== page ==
Sixteen years after Platt's resignation, he was elected to the U.S. Senate a second time. He was elected a U.S. Senator from New York in January 1897, and was re-elected in January 1903. This time, he served from March 4, 1897, to March 3, 1909. He was Chairman of the Committee on Transportation Routes to the Seaboard (in the 55th Congress). He was on the Committee on Printing (in the 56th through 60th Congresses), the Committee on Cuban Relations (in the 59th Congress) and the Committee on Interoceanic Canals (in the 59th Congress). He also served on the Republican National Committee.

On January 21, 1897, Platt's photograph appeared in the New York Tribune as "the first halftone reproduction to appear in a mass circulation daily paper," according to Time-Life's Photojournalism.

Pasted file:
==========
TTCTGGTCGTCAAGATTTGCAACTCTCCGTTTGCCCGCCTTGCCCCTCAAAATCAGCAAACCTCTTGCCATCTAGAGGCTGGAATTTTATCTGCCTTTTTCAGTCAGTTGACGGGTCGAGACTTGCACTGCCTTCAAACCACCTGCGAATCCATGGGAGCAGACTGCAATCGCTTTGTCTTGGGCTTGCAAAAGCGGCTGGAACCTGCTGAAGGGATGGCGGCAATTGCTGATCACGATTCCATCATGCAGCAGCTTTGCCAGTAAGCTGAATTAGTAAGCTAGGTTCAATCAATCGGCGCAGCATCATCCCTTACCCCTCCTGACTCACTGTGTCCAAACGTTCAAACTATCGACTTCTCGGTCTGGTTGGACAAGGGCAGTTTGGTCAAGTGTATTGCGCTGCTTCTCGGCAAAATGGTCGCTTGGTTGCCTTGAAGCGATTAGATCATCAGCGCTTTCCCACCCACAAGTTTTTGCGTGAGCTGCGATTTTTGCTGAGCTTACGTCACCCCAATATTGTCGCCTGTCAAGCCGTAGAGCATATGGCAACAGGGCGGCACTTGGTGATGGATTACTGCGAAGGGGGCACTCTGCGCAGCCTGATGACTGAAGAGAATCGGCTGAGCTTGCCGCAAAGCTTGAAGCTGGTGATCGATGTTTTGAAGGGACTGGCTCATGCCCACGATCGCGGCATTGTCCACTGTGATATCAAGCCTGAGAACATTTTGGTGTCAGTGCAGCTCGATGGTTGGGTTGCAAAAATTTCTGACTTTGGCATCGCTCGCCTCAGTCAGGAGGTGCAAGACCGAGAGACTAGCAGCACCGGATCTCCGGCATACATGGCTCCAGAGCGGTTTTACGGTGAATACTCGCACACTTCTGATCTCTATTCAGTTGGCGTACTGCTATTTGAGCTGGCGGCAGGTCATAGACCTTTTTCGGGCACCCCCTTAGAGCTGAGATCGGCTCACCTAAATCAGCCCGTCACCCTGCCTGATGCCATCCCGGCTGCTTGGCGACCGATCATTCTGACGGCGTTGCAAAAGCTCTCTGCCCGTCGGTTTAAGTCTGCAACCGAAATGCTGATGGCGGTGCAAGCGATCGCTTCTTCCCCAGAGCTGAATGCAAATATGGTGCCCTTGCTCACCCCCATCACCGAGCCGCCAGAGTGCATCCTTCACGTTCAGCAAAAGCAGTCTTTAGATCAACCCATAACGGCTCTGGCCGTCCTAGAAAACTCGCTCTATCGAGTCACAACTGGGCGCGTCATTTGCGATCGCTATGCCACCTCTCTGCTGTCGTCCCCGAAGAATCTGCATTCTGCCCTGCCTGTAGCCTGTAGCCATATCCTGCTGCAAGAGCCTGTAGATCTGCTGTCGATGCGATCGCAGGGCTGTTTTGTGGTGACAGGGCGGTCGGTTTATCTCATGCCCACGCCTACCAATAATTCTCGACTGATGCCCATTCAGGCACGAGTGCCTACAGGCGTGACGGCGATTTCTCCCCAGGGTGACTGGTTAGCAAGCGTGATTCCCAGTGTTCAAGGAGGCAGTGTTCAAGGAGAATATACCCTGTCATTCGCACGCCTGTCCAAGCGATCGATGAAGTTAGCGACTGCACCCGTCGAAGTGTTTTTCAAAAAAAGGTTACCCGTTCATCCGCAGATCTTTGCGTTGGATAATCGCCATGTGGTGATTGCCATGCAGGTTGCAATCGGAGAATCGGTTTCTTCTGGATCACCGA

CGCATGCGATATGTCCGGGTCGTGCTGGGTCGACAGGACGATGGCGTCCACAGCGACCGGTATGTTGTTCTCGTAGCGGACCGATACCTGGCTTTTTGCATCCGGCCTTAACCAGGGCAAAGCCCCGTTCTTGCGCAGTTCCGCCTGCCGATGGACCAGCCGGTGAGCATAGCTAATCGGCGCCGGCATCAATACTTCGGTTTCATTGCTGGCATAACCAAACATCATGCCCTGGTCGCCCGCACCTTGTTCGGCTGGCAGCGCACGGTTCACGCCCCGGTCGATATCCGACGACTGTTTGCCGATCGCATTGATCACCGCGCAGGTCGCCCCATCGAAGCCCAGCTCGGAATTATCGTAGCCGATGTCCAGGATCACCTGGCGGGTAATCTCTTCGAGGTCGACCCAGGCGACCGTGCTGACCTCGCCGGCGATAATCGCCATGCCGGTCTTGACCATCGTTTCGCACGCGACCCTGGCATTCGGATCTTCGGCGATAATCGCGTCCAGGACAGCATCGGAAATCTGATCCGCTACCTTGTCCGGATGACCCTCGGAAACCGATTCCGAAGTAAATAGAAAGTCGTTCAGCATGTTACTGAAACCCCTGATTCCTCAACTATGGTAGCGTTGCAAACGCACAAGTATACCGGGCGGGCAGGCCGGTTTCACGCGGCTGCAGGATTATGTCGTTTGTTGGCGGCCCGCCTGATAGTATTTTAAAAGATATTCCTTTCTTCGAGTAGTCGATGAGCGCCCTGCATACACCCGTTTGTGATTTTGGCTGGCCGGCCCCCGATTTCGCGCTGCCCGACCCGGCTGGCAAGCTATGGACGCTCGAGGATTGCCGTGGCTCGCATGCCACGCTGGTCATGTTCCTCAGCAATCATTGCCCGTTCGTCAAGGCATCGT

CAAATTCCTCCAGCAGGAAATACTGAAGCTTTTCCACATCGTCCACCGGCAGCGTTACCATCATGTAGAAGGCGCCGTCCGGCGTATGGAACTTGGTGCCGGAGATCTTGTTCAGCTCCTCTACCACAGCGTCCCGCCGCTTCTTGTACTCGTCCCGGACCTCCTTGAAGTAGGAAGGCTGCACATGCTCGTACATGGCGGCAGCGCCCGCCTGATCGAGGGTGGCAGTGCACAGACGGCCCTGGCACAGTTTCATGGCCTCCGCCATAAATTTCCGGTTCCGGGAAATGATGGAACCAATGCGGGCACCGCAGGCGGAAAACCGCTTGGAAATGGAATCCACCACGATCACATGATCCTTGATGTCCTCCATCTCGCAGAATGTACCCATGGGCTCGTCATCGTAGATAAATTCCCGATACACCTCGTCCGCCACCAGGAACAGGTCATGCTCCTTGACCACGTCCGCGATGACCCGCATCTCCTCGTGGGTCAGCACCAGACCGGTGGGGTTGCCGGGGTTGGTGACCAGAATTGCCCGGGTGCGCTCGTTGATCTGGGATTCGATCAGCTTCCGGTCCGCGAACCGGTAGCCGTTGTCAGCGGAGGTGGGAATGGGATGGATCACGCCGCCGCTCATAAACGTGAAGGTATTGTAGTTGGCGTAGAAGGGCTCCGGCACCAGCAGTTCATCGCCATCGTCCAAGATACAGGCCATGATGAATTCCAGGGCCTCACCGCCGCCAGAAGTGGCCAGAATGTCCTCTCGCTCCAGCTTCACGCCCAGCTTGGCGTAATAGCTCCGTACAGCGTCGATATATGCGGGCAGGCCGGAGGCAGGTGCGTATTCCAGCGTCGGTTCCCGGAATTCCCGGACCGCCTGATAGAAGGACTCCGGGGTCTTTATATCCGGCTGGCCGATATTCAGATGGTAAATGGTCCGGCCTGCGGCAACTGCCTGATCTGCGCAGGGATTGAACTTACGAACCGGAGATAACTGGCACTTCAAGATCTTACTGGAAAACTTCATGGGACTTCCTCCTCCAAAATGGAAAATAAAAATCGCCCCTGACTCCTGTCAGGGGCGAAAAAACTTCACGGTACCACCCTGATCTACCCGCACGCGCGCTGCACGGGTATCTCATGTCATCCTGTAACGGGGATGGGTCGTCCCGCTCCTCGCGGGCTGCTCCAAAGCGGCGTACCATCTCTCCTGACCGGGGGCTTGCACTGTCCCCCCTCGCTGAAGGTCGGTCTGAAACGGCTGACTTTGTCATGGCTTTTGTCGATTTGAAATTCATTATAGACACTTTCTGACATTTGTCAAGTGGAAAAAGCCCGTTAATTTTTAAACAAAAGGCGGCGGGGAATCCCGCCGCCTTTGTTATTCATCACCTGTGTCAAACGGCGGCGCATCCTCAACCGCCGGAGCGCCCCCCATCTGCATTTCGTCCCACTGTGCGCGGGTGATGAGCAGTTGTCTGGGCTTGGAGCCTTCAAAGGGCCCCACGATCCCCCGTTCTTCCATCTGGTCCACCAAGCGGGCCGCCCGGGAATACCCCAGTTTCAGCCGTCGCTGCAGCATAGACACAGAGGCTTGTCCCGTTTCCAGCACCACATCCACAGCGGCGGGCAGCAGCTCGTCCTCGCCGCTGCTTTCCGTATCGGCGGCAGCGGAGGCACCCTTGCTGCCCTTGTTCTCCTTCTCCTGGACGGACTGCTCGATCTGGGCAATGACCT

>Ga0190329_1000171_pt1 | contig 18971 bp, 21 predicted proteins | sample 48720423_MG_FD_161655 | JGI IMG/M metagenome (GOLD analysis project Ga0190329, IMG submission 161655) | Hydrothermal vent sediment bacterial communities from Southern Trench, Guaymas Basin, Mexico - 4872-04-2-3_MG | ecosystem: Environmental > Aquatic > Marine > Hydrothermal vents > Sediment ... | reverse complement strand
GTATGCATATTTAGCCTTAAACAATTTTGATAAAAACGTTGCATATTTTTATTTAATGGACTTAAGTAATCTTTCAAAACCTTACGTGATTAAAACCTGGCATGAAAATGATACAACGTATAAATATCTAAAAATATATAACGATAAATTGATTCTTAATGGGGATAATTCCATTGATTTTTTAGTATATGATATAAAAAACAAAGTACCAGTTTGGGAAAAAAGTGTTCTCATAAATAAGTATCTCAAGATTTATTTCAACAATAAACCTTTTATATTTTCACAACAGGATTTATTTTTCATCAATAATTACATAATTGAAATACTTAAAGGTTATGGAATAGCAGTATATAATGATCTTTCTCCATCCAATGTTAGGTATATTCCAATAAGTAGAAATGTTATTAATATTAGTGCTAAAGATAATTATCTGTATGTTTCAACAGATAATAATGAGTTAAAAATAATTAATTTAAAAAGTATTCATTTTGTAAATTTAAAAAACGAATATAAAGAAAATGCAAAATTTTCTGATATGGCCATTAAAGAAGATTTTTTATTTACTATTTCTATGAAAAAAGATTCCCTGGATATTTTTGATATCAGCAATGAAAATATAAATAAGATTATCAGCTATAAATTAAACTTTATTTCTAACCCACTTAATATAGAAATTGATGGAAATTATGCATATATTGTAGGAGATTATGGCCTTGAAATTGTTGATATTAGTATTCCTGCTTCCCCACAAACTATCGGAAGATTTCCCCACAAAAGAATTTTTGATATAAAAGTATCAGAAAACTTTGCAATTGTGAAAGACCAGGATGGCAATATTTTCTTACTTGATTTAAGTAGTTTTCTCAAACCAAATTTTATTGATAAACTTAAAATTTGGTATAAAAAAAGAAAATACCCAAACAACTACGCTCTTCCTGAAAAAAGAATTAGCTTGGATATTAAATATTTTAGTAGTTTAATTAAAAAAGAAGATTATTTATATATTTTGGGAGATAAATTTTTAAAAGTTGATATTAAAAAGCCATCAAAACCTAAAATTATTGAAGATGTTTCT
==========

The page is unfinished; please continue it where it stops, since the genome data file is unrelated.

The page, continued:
In order to increase his power as a political boss, Platt steered passage of the Greater New York bill in 1898. The bill incorporated the boroughs of Brooklyn, Queens, and Staten Island into the city, thereby creating New York City as it exists today.

Platt reluctantly supported Theodore Roosevelt's candidacy for Governor of New York in 1898, in the immediate aftermath of Roosevelt's fame leading the Rough-Riders in the Spanish–American War earlier that year. Once elected, Governor Roosevelt was independently minded, and crusaded against machines and corruption. In response, Platt sought a way to "shelve" Roosevelt so that a more compliant Governor could be installed in his place.[2] President William McKinley's original vice president had died in office, leaving a place on the ticket to fill before the 1900 election. At the 1900 Republican National Convention, Platt and President McKinley's political ally Mark Hanna proposed to get Roosevelt out of Platt's way in New York by nominating him for vice president.[2] Roosevelt was chosen by acclamation, played a major part in McKinley winning re-election, and became president in September 1901 after McKinley was assassinated in office.